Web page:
With China on track to graduate twice as many Computer Technology, Engineering, Science and Mathematics Ph.D.’s, our leaders in our educational institutions need to ask questions and devise comprehensive solutions to bridge this gap.

 

Unfortunately, it seems that the only news surrounding education these days has to do with politics and competing narratives that ultimately do not serve our students. Seizing the current trend of parent activism in the schools, Governor-elect Glenn Youngkin proposed a ban on “critical race theory” and instituting Advanced Placement courses as part of every secondary school curriculum. Conversely, California suggested a redesign of the mathematics curriculum by eliminating homogeneous grouping, reducing standardized testing schedules, changing the criteria for special admission schools, and removing failing grades from report cards. Even Harvard University recommended suspending the SAT as a criterion for admission until 2026.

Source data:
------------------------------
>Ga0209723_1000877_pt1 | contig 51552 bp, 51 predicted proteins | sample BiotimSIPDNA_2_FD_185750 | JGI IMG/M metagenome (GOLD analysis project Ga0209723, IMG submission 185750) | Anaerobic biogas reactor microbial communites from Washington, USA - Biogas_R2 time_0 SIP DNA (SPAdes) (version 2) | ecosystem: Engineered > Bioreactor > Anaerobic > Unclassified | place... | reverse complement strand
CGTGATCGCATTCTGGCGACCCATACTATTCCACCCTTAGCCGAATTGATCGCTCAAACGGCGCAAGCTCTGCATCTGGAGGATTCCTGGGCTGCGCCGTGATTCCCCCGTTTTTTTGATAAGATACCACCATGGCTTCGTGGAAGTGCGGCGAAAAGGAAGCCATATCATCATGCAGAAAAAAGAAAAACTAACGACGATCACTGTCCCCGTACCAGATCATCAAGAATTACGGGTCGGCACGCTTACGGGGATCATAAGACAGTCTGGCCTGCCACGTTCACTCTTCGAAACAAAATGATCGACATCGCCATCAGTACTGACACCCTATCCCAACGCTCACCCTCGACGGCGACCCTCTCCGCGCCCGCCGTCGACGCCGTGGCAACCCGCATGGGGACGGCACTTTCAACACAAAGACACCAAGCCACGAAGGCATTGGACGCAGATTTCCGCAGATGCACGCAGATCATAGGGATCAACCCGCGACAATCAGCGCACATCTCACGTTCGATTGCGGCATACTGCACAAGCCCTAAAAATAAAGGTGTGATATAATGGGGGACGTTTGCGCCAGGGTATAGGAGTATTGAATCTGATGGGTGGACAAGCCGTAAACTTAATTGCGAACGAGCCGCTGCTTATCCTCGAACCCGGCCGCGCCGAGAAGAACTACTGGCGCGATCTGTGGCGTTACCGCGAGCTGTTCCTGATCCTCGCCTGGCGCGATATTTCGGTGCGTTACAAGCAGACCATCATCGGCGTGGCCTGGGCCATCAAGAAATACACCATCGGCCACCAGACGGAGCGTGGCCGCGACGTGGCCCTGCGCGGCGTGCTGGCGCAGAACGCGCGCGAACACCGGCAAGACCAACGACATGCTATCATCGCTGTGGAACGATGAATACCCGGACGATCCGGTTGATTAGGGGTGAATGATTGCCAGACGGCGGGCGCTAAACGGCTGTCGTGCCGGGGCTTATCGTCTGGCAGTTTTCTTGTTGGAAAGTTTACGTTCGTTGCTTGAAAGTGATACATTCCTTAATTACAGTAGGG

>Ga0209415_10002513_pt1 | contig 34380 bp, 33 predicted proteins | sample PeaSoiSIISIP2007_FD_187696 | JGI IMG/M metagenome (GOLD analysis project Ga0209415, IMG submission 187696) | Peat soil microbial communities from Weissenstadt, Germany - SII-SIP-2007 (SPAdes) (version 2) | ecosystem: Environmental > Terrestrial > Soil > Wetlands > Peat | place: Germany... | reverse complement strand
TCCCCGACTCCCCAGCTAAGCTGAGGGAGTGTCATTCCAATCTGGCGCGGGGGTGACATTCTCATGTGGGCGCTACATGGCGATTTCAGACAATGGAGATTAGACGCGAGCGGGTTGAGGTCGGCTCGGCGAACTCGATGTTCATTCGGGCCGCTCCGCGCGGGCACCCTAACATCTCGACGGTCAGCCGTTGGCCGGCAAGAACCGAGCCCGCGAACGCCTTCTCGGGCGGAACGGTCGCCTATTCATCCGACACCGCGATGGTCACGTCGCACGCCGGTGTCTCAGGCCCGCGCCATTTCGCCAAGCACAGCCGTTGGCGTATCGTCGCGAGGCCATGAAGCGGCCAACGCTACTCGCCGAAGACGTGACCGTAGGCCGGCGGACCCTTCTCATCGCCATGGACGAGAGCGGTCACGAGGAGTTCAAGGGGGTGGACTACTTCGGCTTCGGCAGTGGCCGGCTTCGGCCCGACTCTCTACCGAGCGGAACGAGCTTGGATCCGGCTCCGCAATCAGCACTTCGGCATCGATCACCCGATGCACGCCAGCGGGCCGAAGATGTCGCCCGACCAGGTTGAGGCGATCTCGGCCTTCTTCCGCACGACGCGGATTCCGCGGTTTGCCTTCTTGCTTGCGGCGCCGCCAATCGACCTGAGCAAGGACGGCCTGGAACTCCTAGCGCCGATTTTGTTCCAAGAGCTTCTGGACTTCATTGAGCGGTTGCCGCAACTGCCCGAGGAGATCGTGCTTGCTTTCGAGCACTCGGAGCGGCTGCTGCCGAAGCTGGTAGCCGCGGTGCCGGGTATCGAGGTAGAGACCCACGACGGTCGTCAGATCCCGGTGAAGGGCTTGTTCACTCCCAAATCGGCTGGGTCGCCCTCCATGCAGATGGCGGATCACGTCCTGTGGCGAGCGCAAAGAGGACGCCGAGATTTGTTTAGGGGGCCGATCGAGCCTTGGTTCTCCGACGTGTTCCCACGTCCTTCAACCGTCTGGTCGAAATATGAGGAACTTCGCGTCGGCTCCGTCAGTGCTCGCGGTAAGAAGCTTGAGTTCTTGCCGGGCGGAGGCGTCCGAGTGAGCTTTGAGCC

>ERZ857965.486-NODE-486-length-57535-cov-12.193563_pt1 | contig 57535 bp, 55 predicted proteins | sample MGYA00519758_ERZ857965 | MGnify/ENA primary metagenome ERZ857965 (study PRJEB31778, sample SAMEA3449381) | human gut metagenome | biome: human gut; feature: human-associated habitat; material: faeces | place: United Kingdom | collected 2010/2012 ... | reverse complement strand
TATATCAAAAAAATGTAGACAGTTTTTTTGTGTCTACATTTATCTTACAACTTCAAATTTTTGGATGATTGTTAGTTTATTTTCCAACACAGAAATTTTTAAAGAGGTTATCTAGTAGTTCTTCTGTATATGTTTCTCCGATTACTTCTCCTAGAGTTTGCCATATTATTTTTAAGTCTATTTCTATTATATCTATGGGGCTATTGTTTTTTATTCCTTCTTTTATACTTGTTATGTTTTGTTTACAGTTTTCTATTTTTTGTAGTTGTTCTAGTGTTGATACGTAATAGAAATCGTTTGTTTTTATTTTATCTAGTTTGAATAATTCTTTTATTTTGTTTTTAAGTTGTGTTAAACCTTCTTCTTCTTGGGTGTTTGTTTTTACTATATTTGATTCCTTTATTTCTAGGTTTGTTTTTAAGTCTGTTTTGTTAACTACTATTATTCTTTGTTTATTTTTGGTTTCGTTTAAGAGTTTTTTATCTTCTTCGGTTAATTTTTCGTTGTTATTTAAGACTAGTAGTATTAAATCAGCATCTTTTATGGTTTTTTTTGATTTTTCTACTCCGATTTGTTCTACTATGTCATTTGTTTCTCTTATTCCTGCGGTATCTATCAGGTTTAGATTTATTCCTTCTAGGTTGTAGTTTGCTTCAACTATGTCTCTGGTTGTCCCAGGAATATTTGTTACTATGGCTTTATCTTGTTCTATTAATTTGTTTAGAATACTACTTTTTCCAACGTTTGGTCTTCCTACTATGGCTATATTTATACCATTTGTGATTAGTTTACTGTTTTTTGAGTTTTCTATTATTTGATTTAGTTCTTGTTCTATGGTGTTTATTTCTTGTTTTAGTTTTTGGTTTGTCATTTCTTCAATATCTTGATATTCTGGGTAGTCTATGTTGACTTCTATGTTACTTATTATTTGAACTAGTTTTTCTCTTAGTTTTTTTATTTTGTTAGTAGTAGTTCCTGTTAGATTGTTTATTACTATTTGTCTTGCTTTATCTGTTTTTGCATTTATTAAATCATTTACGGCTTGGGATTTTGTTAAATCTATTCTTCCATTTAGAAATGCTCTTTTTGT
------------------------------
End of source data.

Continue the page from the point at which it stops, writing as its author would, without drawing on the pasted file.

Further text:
Simple, quick-fix solutions which generate tantalizing sound bites and whip targeted groups into a frenzy fall short of the research, planning, and inclusionary process required to solve complex problems. Too often these solutions are short-sighted and can result in unintended consequences that exacerbate educational divides.

 

The elimination of learning standards that determine subject-level proficiency is one such problem. Alternatively, “raising the bar” for all students and believing that all students are capable of learning higher-level skills isn’t a solution. Students are only capable of entering higher-level courses if they learn the prerequisite skills for advancement. We must focus on improving the fundamentals, not diluting advanced courses to the point that they are no longer advanced.